Obesity is a common, complex, chronic metabolic disease, yet there is a dangerous stigma around the disease that prevents many people from seeking help. It’s time to end the stigma.
The obesity epidemic has reached an all-time high, as nearly 40 percent of adults and 19 percent of youth in America are obese. Nearly 70 percent of Americans are considered overweight, and more than two billion people who are overweight suffer from weight-related health problems, according to the National Center for Health Statistics.
Obesity is the leading cause of preventable death in the U.S. and is responsible for more than 500,000 deaths each year. Why is carrying around excess weight so dangerous for your health?
The longer an individual is obese, the greater his or her risk of developing weight-related conditions such as heart disease, stroke, type 2 diabetes, cardiovascular disease, arthritis and even certain types of cancer. Obesity also leads to diminished quality of life and can lead to early death. Depending on the severity of the disease, obesity could shave 10 years off your life.
Obesity is also costly. The estimated medical cost of obesity in the United States is approximately $147 billion per year. According to the American Society for Metabolic and Bariatric Surgery (ASMBS), individuals with obesity have 42 percent higher healthcare costs than people of normal weight; for people with severe obesity, that number jumps to 81 percent.
The good news is that obesity is treatable, and it should not be ignored. Bariatric surgery (also known as weight loss surgery) is the “standard of care” for treating obesity. Yet, the ASMBS estimates less than one percent of the 24 million U.S. adults who may qualify for a bariatric surgery have the procedure each year. Why is this number is so low?
There is a stigma around obesity and seeking help to control weight. Much like mental health, we need to break down the stigma. Going to a counselor or therapist when you are feeling sad or overwhelmed should be as normal as going to the doctor when you have the flu. Going to see a weight loss expert should be the same mentality. It’s OK to not be OK. It’s perfectly normal to struggle with your weight and need the help of an expert. And it’s better to go get some assistance now rather than wait until it’s a real health problem.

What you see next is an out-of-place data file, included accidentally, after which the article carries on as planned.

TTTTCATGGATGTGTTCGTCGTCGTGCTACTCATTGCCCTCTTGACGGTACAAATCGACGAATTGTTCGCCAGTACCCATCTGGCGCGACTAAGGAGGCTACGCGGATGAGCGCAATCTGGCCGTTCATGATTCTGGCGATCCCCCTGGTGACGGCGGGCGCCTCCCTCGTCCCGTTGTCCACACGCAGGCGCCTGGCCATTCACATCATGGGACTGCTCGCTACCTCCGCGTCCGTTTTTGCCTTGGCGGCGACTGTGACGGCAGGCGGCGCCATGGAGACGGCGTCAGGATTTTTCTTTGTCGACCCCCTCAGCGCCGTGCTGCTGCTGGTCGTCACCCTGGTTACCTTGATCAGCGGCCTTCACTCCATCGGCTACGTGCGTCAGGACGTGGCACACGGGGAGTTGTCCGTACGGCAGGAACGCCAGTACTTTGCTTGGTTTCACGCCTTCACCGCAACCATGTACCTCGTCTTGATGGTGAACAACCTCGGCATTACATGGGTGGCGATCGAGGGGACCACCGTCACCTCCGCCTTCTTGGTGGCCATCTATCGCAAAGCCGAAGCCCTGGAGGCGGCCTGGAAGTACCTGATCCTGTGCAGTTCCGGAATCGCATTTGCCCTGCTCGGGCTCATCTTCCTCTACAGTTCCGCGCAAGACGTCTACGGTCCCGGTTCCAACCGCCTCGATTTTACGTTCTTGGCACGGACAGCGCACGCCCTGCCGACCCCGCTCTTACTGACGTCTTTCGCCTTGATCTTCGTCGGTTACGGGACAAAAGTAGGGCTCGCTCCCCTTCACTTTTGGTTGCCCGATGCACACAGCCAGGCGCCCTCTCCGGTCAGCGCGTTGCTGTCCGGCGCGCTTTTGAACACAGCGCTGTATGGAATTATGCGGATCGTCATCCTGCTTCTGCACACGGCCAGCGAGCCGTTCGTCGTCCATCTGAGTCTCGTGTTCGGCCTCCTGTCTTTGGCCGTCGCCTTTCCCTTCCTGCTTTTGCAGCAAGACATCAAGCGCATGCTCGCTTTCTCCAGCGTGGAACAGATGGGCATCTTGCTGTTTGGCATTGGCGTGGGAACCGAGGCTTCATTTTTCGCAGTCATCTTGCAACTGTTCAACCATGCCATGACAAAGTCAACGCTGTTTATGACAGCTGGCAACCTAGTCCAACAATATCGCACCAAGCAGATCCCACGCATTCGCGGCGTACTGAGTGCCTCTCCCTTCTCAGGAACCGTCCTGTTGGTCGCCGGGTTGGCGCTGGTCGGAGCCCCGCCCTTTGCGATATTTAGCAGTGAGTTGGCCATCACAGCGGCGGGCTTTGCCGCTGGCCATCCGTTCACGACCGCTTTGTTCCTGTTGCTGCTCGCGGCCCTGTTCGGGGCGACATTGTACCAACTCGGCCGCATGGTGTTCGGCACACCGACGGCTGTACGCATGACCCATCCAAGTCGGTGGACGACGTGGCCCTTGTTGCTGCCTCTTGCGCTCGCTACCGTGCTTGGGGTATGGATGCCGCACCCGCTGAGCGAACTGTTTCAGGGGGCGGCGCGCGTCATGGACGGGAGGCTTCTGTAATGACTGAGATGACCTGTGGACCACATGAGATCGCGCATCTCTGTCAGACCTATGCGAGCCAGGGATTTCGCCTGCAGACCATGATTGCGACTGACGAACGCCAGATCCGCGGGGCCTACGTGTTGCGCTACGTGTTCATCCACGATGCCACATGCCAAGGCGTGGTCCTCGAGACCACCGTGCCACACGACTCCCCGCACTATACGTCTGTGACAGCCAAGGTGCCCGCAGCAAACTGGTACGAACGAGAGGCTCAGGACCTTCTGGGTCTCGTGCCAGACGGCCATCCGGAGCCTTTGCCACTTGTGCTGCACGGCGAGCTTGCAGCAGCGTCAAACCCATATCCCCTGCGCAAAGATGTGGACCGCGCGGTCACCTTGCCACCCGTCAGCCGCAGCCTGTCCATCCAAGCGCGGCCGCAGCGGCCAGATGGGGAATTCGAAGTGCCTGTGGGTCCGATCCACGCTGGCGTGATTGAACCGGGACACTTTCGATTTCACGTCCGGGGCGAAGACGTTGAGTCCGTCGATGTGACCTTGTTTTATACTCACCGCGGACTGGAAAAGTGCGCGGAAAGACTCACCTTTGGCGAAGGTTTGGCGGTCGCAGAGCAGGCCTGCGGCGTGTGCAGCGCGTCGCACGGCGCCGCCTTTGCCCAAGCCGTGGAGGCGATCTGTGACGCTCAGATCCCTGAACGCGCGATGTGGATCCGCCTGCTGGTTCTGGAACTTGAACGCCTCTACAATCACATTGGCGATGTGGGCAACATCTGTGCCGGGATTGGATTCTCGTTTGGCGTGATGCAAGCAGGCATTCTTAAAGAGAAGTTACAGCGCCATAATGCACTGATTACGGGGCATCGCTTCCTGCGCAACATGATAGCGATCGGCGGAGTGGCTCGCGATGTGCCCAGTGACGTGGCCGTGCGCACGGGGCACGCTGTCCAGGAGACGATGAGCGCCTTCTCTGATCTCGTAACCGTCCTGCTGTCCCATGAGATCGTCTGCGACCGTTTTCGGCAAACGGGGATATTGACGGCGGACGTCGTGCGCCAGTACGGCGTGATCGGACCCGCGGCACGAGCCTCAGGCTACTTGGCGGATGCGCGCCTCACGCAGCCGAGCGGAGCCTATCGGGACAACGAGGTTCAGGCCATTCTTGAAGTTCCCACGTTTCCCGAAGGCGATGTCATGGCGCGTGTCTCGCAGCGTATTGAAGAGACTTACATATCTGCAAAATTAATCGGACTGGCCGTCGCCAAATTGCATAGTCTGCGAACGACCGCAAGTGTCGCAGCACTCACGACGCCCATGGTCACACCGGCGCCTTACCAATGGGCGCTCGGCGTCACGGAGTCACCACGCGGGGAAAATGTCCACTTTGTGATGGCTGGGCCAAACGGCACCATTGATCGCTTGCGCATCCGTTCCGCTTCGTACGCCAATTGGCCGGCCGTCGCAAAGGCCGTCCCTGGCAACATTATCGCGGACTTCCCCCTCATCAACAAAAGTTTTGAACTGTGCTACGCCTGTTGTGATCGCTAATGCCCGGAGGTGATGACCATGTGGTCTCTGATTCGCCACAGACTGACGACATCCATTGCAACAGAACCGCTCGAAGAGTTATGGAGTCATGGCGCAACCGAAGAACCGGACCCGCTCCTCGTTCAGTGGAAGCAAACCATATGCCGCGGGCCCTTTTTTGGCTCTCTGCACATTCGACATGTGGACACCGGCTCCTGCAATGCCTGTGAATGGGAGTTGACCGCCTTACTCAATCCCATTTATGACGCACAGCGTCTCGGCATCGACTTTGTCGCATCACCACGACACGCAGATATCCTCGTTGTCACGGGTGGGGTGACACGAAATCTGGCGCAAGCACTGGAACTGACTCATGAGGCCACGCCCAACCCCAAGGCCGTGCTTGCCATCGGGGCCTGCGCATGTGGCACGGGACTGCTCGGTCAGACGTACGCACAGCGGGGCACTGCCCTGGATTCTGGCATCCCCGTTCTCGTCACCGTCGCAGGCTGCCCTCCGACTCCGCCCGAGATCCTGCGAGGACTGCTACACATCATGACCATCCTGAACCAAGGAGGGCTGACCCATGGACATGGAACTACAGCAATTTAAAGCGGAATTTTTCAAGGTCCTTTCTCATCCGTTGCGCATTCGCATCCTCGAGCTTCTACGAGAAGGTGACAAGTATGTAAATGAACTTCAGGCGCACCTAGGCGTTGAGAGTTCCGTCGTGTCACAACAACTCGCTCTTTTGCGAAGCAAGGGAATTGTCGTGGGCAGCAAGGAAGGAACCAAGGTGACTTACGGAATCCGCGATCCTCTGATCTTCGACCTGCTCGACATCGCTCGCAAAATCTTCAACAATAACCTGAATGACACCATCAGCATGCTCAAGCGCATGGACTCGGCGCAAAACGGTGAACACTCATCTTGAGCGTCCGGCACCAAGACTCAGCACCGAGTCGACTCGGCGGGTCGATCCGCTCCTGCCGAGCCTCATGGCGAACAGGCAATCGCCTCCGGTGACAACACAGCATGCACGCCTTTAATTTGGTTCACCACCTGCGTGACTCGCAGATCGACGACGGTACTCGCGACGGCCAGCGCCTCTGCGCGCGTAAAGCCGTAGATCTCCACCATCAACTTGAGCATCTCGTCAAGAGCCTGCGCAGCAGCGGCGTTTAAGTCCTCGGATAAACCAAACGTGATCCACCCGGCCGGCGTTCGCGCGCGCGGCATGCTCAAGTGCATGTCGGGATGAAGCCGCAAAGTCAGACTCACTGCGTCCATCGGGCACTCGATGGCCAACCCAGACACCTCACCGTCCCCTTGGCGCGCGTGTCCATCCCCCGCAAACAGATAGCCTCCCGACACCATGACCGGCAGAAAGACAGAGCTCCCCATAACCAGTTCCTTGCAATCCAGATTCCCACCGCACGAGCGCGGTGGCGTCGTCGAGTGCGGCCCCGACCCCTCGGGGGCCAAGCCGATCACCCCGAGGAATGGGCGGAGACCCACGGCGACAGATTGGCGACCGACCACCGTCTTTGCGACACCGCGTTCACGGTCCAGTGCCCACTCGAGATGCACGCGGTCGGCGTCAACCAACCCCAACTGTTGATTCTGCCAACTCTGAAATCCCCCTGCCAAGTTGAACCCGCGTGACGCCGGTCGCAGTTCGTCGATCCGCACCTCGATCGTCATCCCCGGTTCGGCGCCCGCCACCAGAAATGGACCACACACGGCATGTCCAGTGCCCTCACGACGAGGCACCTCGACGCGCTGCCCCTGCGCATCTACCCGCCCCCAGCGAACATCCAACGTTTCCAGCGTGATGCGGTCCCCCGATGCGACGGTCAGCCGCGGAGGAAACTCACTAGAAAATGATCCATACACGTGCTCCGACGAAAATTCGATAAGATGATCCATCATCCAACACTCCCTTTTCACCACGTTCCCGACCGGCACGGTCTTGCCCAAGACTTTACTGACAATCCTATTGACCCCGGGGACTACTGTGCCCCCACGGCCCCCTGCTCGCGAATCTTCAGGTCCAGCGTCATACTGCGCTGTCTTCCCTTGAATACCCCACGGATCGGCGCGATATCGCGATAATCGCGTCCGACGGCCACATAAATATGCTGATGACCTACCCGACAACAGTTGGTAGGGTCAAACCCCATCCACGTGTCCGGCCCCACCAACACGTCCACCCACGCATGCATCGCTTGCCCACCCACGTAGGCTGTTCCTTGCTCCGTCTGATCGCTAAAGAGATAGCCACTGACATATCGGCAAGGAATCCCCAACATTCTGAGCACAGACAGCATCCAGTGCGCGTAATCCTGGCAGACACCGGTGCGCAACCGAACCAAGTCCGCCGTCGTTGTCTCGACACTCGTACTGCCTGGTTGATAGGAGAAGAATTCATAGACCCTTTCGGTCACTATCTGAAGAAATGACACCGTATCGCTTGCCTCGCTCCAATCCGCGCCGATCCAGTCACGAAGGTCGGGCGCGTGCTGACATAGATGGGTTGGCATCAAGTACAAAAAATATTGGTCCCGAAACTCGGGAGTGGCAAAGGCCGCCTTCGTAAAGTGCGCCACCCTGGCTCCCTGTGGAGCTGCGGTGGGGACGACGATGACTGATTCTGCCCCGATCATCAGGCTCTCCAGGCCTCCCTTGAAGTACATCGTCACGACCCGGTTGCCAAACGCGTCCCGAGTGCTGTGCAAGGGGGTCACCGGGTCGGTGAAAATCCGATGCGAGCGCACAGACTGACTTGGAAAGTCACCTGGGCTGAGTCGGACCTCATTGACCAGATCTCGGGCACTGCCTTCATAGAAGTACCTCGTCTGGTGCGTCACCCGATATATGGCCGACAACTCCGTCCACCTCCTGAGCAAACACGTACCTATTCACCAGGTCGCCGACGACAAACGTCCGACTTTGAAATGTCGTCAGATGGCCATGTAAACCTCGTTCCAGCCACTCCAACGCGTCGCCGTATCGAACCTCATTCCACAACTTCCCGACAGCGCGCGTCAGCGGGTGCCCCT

It is important for you to know that obesity is no longer considered a lifestyle choice or simply the result of a lack of will power. The American Medical Association (A.M.A.), World Health Organization (W.H.O.), along with many medical societies now recognize obesity as a chronic progressive disease resulting from multiple environmental and strong genetic factors.
If you struggle with your weight, there are viable surgical and non-surgical options worth exploring. It’s time to be proactive with your health and take preventative measures. Put a solid eating plan in place to prevent weight gain and live an active lifestyle. Keeping track of your food intake and activity level will help you examine your lifestyle and stay accountable.
If you are among the nearly 40 percent of Americans who are struggling with obesity, and your weight cannot be controlled by diet and exercise alone, I encourage you to seek help the help of an expert. You can do something about it, and you should do something about it before it’s too late.
Contact us today to schedule a one-on-one consultation with a Nicholson Clinic doctor to help you make the best decision based on your individual needs. Make yourself a priority. You are important. Your health is important. Don’t be afraid to reach out. We want to help you get healthy!